PenCom in the Eyes of Pension Reform Act of 2004


    Ismaila Ishaku

    Pension funds by their very nature can, in some cases, tempt even an angel. And that is why its administration demands from those charged with the responsibility of ensuring an effective and efficient managing the funds an unimpeachable integrity, transparency and accountability, proactive in terms of being hands on in a practical manner, responsiveness as it relates to promptness and sensitivity.

    Before the enactment of the Pension Reform Act 2004, pension schemes in Nigeria, without prejudice to the system in place at that time, had their own share of challenges that made its management open to undue manipulation.
    The Public Service, pre-2004, operated an unfunded defined benefits scheme and the payment of retirement benefits were budgeted annually.

    Then, beneficiaries hardly made any contribution to what they expected to get at the end of the day.
    Since it was dependent on annual budgetary allocation, it was one of the most vulnerable items in budget implementation in the light of resource constraints.

    In many cases, even where budgetary provisions were made, inadequate and untimely release of funds resulted in delays and accumulation of arrears of payment of pension rights. The situation was worse in the private sector.

    The reform of 2004, then was designed to ensure that every person who worked in either the public service of the federation, the federal capital territory or private sector receives his retirement benefits as and when due.

    The Act mandated the commission to assist individuals by ensuring that they save to cater for their livelihood during old age and thereby reducing old age poverty; ensure that pensioners are not subjected to untold suffering due to inefficient and cumbersome process of pension payment; establish a uniform set of rules, regulations and standards for the administration and payments of retirement benefits for the public service of the federation, the federal capital territory and the private sector; and stem the growth of outstanding pension liabilities.

    To carry out these functions, it became inevitable that the reform programme primarily was guided by principles that are inexorable with regard to sustainability, safety and security of benefits, transparency, accountability, equity, flexibility, inclusivity, uniformity and practicability.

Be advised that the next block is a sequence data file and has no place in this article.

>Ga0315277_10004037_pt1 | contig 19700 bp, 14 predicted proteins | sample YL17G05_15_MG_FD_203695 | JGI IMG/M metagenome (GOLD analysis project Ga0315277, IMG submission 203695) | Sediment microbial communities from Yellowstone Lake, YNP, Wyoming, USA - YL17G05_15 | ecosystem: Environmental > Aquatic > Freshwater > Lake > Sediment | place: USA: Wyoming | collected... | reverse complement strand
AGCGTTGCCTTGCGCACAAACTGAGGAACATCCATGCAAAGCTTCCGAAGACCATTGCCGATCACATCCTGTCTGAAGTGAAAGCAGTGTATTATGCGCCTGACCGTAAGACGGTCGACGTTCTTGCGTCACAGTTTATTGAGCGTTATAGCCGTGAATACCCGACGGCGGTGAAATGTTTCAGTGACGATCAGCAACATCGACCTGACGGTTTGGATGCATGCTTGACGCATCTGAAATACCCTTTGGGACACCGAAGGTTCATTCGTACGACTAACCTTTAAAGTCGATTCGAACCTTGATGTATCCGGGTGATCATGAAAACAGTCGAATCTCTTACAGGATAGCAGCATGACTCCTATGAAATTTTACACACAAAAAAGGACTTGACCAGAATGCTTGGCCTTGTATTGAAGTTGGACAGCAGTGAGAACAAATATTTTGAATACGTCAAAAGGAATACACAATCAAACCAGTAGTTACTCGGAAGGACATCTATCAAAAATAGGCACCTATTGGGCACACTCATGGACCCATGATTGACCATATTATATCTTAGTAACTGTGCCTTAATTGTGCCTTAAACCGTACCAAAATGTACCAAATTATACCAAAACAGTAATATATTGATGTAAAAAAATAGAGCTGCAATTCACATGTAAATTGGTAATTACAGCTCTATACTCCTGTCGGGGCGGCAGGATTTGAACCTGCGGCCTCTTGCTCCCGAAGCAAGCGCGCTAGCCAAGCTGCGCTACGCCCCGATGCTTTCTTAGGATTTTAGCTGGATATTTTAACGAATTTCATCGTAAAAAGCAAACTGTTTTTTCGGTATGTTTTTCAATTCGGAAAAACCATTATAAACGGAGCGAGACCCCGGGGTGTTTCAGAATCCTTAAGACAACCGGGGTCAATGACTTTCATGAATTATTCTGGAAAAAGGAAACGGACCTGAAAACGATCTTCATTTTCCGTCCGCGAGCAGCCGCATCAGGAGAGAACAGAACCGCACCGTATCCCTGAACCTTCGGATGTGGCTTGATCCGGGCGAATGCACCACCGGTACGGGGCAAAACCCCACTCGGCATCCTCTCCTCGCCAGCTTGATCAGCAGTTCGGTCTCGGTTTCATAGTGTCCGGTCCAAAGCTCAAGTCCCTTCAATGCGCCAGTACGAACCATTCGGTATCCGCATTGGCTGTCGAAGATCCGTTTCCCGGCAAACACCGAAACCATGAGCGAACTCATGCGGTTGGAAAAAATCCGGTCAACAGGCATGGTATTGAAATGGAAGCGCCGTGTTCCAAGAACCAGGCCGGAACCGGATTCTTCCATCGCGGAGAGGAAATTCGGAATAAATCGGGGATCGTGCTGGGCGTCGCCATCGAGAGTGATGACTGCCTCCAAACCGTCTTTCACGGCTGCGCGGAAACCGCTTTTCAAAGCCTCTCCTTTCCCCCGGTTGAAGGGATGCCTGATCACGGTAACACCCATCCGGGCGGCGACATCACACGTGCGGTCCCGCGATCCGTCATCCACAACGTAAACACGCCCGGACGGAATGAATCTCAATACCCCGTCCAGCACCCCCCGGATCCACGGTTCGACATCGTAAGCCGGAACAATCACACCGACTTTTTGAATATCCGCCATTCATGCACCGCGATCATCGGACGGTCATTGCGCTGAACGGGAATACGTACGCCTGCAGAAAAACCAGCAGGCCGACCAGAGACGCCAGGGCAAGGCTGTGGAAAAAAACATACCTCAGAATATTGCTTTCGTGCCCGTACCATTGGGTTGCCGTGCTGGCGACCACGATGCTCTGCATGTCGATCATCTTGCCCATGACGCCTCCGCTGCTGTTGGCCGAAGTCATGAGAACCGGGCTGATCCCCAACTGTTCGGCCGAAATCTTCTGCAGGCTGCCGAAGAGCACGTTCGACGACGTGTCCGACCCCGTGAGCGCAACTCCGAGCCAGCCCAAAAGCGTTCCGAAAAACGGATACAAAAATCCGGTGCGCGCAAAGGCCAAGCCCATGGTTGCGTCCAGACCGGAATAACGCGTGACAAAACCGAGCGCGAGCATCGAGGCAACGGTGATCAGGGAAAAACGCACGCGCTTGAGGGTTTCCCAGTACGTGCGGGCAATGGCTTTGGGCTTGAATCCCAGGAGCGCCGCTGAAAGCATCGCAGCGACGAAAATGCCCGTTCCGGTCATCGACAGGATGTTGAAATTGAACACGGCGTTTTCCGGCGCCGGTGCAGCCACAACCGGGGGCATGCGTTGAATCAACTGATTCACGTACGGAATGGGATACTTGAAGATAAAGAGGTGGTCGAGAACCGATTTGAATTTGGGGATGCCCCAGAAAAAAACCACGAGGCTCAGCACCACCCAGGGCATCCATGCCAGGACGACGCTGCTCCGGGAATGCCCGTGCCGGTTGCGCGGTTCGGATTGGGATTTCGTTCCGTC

In its application, the Pension Reform provides a robust legal and institutional framework for the administration of pensions in Nigeria and to that extent, has devised transparent processes in the operations of the Commission in their relationship with the pension fund administrators (PFAs) in the retirement benefits payment process, enforcement of compliance with the provisions of the Pension Reform Act (PRA) 2014 as well as other operations of the industry.

    A major component of the reform programme is the Contributory Pension Scheme (CPS) made by made by the PFAs strictly from the retirement savings accounts (RSA) of pension contributors.

    The RSA, in accordance with the legal instrument under guarding the reform itself, has three basic aspects vis, the monthly pension contributions; the returns on investment earned for the contributors by the PFAs; and the retirement benefits that accrued under the defunct defined benefits scheme.

    The regulations on the administration of retirement and terminal benefits demand that the three aspects of the retirement benefit must be consolidated in the RSA before any payment is made by the PFA. Accordingly, payments of retirement benefits are made promptly into the bank accounts of the retirees, except for cases where the employer delays in the release of funds to pay the accrued rights component of the retiree’s benefits.

    In the event that a retiree does not have accrued rights, the retirement benefits are based on the monthly contributions and returns on investment.

    PenCom exists for the effective regulation and supervision of the Nigerian Pension Industry to ensure that retirement benefits are paid as and when due.

    In the performance of its statutory mandate, the Commission also issues compliance certificate to organisations wishing to bid for contracts with federal government institutions in compliance with extant laws and in particular, the Public Procurement Act 2007.

    Furthermore, as it is the case with all institutions, the Commission engages vendors and services providers from time to time. In addition to the legal safeguards and institutional checks and balances of the CPS, the Commission, as the regulator of all pension matters in Nigeria, has entrenched good corporate governance practices, high ethical standards and zero tolerance to any form of malpractice in the conduct of its staff and the PFAs that manage the pension assets.

    In the enforcement of its commitment to integrity in the services it provides to the public, neither the management nor staff of the commission entertain any forms of gratification in order to facilitate payment of retirement benefits, issuance of compliance certificates and engagement of vendors and service providers. The commission prides itself as an institution that is obligated to the principles that define its existence.

    It is on the basis of this that it reminds members of the public, particularly pensioners and pension contributors, therefore, that no financial or other form of inducement is expected from them in their dealings with the commission and its staff to facilitate payment of retirement benefits, issuance of Compliance Certificate or engagement as vendor or service provider.
    Ishaku wrote in from Kaduna